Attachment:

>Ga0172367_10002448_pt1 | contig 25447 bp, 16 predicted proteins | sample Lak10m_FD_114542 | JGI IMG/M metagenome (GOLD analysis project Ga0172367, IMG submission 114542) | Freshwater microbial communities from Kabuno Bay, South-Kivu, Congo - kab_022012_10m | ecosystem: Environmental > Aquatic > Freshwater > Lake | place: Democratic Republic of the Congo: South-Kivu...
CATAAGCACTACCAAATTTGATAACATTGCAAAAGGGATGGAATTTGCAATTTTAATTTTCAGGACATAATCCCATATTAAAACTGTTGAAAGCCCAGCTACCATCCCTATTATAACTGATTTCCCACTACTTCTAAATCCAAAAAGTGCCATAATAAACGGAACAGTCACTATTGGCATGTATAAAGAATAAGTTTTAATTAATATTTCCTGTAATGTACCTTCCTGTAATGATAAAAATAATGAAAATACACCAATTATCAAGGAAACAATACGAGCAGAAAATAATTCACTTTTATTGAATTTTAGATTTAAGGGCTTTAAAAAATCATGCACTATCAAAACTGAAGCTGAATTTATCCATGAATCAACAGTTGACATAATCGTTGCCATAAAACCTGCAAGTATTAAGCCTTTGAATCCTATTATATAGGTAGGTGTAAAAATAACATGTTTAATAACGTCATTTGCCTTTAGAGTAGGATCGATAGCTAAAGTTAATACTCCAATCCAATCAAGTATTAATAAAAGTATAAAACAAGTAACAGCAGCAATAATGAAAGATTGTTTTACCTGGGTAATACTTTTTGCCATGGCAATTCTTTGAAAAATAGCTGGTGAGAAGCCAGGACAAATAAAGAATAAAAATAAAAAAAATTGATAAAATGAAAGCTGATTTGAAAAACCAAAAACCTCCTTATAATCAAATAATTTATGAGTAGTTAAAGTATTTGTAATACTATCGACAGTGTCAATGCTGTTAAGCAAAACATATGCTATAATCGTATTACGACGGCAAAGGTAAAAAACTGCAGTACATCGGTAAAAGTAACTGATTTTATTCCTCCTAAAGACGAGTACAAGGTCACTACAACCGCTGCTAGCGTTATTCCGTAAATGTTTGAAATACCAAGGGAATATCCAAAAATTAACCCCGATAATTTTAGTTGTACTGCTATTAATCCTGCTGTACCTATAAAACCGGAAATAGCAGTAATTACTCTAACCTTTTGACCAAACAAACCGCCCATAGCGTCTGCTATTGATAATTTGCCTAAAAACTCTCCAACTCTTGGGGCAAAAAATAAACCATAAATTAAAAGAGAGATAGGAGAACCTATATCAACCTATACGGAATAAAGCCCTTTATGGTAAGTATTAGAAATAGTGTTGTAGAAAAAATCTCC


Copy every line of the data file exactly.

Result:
>Ga0172367_10002448_pt1 | contig 25447 bp, 16 predicted proteins | sample Lak10m_FD_114542 | JGI IMG/M metagenome (GOLD analysis project Ga0172367, IMG submission 114542) | Freshwater microbial communities from Kabuno Bay, South-Kivu, Congo - kab_022012_10m | ecosystem: Environmental > Aquatic > Freshwater > Lake | place: Democratic Republic of the Congo: South-Kivu...
CATAAGCACTACCAAATTTGATAACATTGCAAAAGGGATGGAATTTGCAATTTTAATTTTCAGGACATAATCCCATATTAAAACTGTTGAAAGCCCAGCTACCATCCCTATTATAACTGATTTCCCACTACTTCTAAATCCAAAAAGTGCCATAATAAACGGAACAGTCACTATTGGCATGTATAAAGAATAAGTTTTAATTAATATTTCCTGTAATGTACCTTCCTGTAATGATAAAAATAATGAAAATACACCAATTATCAAGGAAACAATACGAGCAGAAAATAATTCACTTTTATTGAATTTTAGATTTAAGGGCTTTAAAAAATCATGCACTATCAAAACTGAAGCTGAATTTATCCATGAATCAACAGTTGACATAATCGTTGCCATAAAACCTGCAAGTATTAAGCCTTTGAATCCTATTATATAGGTAGGTGTAAAAATAACATGTTTAATAACGTCATTTGCCTTTAGAGTAGGATCGATAGCTAAAGTTAATACTCCAATCCAATCAAGTATTAATAAAAGTATAAAACAAGTAACAGCAGCAATAATGAAAGATTGTTTTACCTGGGTAATACTTTTTGCCATGGCAATTCTTTGAAAAATAGCTGGTGAGAAGCCAGGACAAATAAAGAATAAAAATAAAAAAAATTGATAAAATGAAAGCTGATTTGAAAAACCAAAAACCTCCTTATAATCAAATAATTTATGAGTAGTTAAAGTATTTGTAATACTATCGACAGTGTCAATGCTGTTAAGCAAAACATATGCTATAATCGTATTACGACGGCAAAGGTAAAAAACTGCAGTACATCGGTAAAAGTAACTGATTTTATTCCTCCTAAAGACGAGTACAAGGTCACTACAACCGCTGCTAGCGTTATTCCGTAAATGTTTGAAATACCAAGGGAATATCCAAAAATTAACCCCGATAATTTTAGTTGTACTGCTATTAATCCTGCTGTACCTATAAAACCGGAAATAGCAGTAATTACTCTAACCTTTTGACCAAACAAACCGCCCATAGCGTCTGCTATTGATAATTTGCCTAAAAACTCTCCAACTCTTGGGGCAAAAAATAAACCATAAATTAAAAGAGAGATAGGAGAACCTATATCAACCTATACGGAATAAAGCCCTTTATGGTAAGTATTAGAAATAGTGTTGTAGAAAAAATCTCC